Wednesday, December 21, 2005

The Law Bush Broke

There was a question in comments earlier about exactly what law Bush broke when he authorized warrantless wiretaps of US persons. You can read the text of the electronic surveillance portion of the statute at this Cornell webpage.

My favorite part is excerpted below:


(a) Prohibited activities
A person is guilty of an offense if he intentionally—
(1) engages in electronic surveillance under color of law except as authorized by statute; or
(2) discloses or uses information obtained under color of law by electronic surveillance, knowing or having reason to know that the information was obtained through electronic surveillance not authorized by statute.
(b) Defense
It is a defense to a prosecution under subsection (a) of this section that the defendant was a law enforcement or investigative officer engaged in the course of his official duties and the electronic surveillance was authorized by and conducted pursuant to a search warrant or court order of a court of competent jurisdiction.
(c) Penalties
An offense described in this section is punishable by a fine of not more than $10,000 or imprisonment for not more than five years, or both.
(d) Federal jurisdiction
There is Federal jurisdiction over an offense under this section if the person committing the offense was an officer or employee of the United States at the time the offense was committed.


Federal prison for not more than five years. Sounds about right to me.

2 comments:

Herr Gokmop said...

Well, that does answer the question. Thanks for the specifics.

I for one can't believe the tack that Bush is taking. Essentially, he's arguing that his powers as president trump the law. He's also arguing that Congress authorized "force" and that would include wiretaps.

Inevitably, we'll get into wrangling over tiny legal rules now, since as you point out, the facts aren't really in dispute. So I'd like to say (A) most of Bush's arguments depend on the country being on a wartime footing. The US is not actually at war, because Congress didn't declare one. A rhetorical "War on Terror" does not a legal war make. (B) If you go back and read some of Alexander Hamilton's writing on how/why impeachment should operate, there's a strong sense that he was interested in impeachment precisely to answer the question of "what do you do when a president feels his authority is above the law?"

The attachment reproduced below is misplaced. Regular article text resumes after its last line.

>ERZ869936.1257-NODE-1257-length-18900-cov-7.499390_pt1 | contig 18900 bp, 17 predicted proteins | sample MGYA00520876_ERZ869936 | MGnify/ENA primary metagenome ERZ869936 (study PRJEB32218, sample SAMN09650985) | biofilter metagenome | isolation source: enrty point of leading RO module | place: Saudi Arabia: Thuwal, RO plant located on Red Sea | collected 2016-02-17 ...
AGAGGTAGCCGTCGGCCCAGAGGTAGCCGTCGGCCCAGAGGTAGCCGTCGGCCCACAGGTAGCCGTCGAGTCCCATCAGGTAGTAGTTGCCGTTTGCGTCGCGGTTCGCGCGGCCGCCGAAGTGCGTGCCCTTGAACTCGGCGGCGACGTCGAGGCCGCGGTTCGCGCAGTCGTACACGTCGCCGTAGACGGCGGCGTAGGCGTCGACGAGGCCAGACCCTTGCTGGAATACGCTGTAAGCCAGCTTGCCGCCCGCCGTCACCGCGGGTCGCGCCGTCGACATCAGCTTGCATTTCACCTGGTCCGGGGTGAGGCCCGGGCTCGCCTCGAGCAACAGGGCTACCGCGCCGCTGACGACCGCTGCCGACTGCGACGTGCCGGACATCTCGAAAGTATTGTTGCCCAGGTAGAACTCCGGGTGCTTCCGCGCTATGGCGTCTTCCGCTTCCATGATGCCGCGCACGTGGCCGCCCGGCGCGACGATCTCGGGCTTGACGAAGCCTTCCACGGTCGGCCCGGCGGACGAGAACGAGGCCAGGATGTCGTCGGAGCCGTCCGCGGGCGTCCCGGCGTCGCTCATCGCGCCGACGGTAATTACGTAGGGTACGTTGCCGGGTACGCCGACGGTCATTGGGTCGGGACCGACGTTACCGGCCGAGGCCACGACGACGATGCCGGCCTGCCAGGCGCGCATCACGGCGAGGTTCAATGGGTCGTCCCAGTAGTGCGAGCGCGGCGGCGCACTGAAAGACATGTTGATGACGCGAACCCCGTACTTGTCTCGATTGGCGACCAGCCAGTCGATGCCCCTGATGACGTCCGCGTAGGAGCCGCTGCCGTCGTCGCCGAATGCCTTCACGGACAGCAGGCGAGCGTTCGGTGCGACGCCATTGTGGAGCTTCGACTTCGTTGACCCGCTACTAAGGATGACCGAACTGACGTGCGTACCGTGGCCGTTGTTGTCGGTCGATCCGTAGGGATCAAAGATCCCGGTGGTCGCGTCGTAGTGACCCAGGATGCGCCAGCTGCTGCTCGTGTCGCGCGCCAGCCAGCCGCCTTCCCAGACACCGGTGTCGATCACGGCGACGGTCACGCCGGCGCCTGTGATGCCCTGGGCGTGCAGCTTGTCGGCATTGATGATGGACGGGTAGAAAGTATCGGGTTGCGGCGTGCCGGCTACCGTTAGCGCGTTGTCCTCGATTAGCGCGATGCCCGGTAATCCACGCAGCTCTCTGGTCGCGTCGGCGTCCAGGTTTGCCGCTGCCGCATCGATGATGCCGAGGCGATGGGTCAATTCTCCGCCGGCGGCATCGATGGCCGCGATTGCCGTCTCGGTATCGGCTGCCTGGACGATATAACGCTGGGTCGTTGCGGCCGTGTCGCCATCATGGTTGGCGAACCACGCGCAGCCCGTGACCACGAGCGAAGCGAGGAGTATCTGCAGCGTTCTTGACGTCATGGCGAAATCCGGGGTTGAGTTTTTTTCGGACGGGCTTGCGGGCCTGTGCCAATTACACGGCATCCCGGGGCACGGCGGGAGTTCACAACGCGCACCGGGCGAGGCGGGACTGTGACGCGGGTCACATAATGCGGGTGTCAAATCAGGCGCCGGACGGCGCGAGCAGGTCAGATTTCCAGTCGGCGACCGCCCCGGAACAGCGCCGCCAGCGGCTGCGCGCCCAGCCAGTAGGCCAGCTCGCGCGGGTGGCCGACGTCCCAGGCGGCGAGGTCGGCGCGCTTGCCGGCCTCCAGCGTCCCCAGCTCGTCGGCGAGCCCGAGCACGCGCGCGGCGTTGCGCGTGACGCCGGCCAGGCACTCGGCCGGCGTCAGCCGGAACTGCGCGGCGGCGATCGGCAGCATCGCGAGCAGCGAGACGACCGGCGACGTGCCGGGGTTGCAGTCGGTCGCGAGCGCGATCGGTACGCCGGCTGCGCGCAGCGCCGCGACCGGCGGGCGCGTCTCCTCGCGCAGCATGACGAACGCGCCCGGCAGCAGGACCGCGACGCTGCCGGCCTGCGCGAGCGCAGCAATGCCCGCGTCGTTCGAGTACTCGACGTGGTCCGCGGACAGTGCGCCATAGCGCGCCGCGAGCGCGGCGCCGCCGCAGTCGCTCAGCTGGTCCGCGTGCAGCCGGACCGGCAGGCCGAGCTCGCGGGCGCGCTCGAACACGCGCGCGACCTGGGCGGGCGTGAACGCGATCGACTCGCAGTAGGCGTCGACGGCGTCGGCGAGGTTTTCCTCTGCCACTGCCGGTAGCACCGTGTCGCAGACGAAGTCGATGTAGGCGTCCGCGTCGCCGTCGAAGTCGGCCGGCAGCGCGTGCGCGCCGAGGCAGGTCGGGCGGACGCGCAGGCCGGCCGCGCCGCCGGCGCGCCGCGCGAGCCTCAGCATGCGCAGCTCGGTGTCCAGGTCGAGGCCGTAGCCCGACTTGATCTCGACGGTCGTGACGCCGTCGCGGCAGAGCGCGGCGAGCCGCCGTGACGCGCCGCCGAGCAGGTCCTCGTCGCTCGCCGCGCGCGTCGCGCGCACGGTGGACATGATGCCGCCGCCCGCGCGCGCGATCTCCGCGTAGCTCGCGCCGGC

Bush's arguments about his authority simply scream slippery slope. If you take the principle "the president should be able to do what he feels is necessary, even if it's illegal, in times of war", it's not hard to extend that into some really absurd situations.

Adam P. Short said...

I see where you're coming from. I don't personally like slippery-slope arguments. Often where we are now is bad enough, without worrying about where it leads. This is one such case.

I think the tack Bush is taking is actually only temporary. He's waiting to see which Democrats are going to take the lead in denouncing him, and then he's going to try to turn the media coverage back on them, attacking them constantly and trying to drown the accusations against him out of the discourse.

He really has no other options. There is no factual defense; Bush admitted to the acts. There is no legal defense - the law unambiguously prohibits the acts Bush admitted to.

All that's left is the "I'm the president" defense. It didn't work for Nixon, but those were different times. We'll see if it works today.